I do have glasses with blue light lenses, and as much as I knew they worked/were skeptical of their abilities, I didn’t fully realise the world of good they do for me. After several nights of splitting headaches, and terrible eye strain, I decided to do some experimenting. I wore my glasses for 3 days, and continued watching Netflix as per (excessive) normal, and got far less headaches. I then decided to change my display settings on both my laptop and phone to an anti-blue-light hue (so basically yellow) and it has completely obliterated my headaches. It’s insane how much this worked. So, when I’m using my laptop and phone I need not wear my glasses as much, but I still continue to wear them whilst I’m watching TV.

  • Blue light is so bad for my eyes and head, changing my phone’s display settings to warmer tones – in combination with my blue light glasses – has bid a warm farewell to my headaches caused by screens.

 

Saving money is easy when you change your mindset

Temptation is defined as ‘a thing that attracts someone’. I can say, that for a lot of Kiwis, the temptation to spend money has significantly reduced since lockdown. Yes, most online shopping sites have continued, but without the frequent visits to shops, social venues, bars, restaurants and even the likes of gyms and recreation centres, we have had a great opportunity this last month to put money aside and/or cut back on leisure spends.

On top of this lack of temptation, I’ve had a lot of free time to really stress about money – and then transition into really focusing on creating a plan to save it. It was really this last month that I truly have found a motivation, and full-proof mentality, into being the most financially stable in all my life.

  • I have cut down my expenses; moved to a phone plan $45 cheaper than my previous plan, cancelled a weekly gym membership and replaced it with running and home workouts, and crunched numbers to figure out how many hours I need to work a week and what percentage of my pay-check needs to be put aside, in order to reach my targets.

 


 

I hope you have all enjoyed some time to rest and recover. I encourage everyone to think about what’s been achieved in this isolation period, but also to think about what sort of person they want to be coming out of it. It’s never to late to insert some healthy habits into your life.

Stay safe, stay in your bubble, stay happy x

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The Anxious Girl’s Guide To Isolation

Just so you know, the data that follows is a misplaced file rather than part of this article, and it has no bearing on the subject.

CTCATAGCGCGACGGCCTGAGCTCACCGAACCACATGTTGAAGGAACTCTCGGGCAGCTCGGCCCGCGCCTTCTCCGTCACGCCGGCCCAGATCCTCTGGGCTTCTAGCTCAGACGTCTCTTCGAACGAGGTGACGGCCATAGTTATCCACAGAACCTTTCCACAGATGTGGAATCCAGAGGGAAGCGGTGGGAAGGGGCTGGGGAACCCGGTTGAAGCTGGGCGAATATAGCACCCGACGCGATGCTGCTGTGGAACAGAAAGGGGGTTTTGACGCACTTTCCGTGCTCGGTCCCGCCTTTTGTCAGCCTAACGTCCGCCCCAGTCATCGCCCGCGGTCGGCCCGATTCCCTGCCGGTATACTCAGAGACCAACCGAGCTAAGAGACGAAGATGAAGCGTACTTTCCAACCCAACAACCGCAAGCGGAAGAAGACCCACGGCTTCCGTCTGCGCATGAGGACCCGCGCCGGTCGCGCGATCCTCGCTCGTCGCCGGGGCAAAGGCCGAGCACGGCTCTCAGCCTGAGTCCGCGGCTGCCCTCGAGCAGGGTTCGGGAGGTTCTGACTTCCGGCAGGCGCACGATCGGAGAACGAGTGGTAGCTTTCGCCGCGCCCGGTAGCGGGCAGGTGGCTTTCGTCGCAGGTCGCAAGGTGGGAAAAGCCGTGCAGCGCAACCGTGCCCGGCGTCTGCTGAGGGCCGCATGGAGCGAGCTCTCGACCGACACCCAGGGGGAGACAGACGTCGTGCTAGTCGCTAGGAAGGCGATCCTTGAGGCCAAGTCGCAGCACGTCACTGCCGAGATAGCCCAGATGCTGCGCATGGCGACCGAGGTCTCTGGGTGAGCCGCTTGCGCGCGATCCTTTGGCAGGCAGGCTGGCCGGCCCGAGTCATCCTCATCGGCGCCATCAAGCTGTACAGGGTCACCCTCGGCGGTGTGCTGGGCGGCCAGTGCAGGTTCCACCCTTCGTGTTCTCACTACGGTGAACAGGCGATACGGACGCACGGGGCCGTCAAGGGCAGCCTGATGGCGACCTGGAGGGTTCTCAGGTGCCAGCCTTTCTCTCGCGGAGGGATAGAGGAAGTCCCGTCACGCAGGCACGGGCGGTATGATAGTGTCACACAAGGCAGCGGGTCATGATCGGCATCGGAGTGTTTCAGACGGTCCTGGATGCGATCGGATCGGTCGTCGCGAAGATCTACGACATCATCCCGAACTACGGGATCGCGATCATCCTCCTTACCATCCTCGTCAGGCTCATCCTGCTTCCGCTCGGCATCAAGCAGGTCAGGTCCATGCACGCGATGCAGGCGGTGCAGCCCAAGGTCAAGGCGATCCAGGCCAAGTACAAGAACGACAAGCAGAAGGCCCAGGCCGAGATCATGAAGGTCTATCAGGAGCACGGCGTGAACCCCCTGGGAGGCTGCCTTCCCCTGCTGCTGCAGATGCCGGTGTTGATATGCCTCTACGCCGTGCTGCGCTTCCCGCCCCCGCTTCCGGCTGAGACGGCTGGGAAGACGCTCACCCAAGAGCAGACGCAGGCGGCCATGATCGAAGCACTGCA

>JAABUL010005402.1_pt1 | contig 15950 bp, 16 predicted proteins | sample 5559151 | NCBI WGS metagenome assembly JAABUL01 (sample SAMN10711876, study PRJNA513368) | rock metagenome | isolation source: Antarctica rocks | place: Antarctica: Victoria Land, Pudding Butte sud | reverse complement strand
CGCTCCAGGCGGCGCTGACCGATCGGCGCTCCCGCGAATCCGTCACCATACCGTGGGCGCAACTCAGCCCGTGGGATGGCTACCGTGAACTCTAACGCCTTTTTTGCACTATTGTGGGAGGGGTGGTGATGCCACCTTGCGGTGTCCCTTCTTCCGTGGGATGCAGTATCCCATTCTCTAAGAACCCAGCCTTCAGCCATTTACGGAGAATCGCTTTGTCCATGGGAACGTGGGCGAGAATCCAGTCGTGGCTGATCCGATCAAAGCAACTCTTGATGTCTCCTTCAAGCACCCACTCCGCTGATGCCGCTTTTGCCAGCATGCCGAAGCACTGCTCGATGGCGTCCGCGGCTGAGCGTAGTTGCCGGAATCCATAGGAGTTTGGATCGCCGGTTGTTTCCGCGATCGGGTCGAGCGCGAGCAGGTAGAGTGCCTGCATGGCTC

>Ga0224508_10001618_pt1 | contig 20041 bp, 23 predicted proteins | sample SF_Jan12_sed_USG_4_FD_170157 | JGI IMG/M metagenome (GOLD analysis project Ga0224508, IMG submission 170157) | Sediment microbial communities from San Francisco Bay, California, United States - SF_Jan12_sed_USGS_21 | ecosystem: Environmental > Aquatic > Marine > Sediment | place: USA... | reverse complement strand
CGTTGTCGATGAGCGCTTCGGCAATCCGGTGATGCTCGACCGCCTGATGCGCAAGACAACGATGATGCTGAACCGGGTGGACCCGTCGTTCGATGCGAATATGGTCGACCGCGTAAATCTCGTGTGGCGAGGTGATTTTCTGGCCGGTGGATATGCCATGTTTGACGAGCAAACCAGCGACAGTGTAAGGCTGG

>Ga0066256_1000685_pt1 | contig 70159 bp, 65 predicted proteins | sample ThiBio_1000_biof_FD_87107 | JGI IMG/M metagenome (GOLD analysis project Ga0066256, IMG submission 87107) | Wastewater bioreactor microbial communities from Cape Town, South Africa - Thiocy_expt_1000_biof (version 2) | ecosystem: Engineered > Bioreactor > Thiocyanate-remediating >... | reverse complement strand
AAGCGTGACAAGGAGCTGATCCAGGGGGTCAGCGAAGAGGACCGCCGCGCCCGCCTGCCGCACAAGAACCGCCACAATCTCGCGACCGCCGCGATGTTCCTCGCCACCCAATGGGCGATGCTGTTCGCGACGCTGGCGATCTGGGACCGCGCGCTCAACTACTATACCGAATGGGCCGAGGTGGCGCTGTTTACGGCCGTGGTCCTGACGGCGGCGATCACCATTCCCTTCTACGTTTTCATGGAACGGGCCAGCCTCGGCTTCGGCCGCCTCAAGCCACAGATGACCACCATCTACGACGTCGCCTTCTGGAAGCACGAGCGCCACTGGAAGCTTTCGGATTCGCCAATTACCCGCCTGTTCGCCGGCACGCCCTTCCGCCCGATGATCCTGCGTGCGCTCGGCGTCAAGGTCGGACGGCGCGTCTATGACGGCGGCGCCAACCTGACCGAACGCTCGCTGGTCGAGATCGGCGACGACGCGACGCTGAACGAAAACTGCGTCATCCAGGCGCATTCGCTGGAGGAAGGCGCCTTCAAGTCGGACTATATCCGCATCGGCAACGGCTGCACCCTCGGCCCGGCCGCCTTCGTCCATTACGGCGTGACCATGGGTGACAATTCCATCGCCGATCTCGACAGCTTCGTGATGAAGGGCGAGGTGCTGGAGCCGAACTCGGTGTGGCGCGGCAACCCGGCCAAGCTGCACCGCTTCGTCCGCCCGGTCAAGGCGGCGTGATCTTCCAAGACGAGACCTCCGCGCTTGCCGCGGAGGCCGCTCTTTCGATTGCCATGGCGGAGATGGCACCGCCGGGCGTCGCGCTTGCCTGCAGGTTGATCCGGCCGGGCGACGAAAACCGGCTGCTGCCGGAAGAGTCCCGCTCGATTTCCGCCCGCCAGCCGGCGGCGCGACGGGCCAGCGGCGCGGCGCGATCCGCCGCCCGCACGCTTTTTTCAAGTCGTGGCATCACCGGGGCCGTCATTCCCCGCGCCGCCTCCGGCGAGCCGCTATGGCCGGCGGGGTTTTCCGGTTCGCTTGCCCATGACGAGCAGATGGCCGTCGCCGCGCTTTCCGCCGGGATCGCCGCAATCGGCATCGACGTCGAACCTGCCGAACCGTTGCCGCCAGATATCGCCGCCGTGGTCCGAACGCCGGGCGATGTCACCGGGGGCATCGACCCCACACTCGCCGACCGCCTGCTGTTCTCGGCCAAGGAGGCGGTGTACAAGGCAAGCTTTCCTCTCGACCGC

Hey y’all, and welcome to Lockdown. If you’re a fellow kiwi, or whether your country is already in quarantine-mode, you’ll be bunkered down and preparing for several weeks of isolation.

So, unfortunately, today’s blog is brought to you by Covid-19 – and our global battle in fighting it. It’s really important to note, that by staying home, we are all saving lives. Very literally, saving lives.

If you’re anything like me, these last few days and weeks may have triggered a little bit of stress and panic. It’s quite a solemn thing to hear your Prime Minister announce a nationwide lockdown, that shit IS SERIOUS, and when you fully process it, it does bring on some unwanted thinking.

So, today I present: ‘The Anxious Girl’s Guide to Isolation’.

Know Your Sources

First and foremost, keep updated with the news but, be aware of what you’re reading. There are so many journalists and so many opinions out there, so it’s important to read and focus on those official government updates in your country. In New Zealand I suggest sticking to www.covid19.govt.nz and watching the updates on Channel One News – which airs around midday, daily.

I found I got more anxious with the more News Sites I scrolled through. Yes the articles out there are mostly factual and informative, but they are also infested with sadness and distress. When the world is in global crisis, mental health is important, and sometimes leaving these articles be, is the ‘ignorant bliss’ you need to keep yourself safe and healthy.

  • Limit yourself to two official forms of updates.
  • Stay focused on local events and local coverage.
  • Don’t spend all day burying yourself in facts and stats online.
  • This is only temporary.

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Lockdown doesn’t mean locked in

Make sure you understand, that in lockdown, you can still leave your house. In fact, it has been exceedingly encouraged by the Prime Minister, to do just that. Fresh air, and wide open spaces, are great for mental health. Moving our bodies has been shown to decrease levels of tension, boost our mood, improve the quality of our sleep, and improve self-esteem. I’m sure we can all understand and appreciate how exercise helps our anxious minds when the world is good, so need I say how important it is now that the world is in a state of emergency?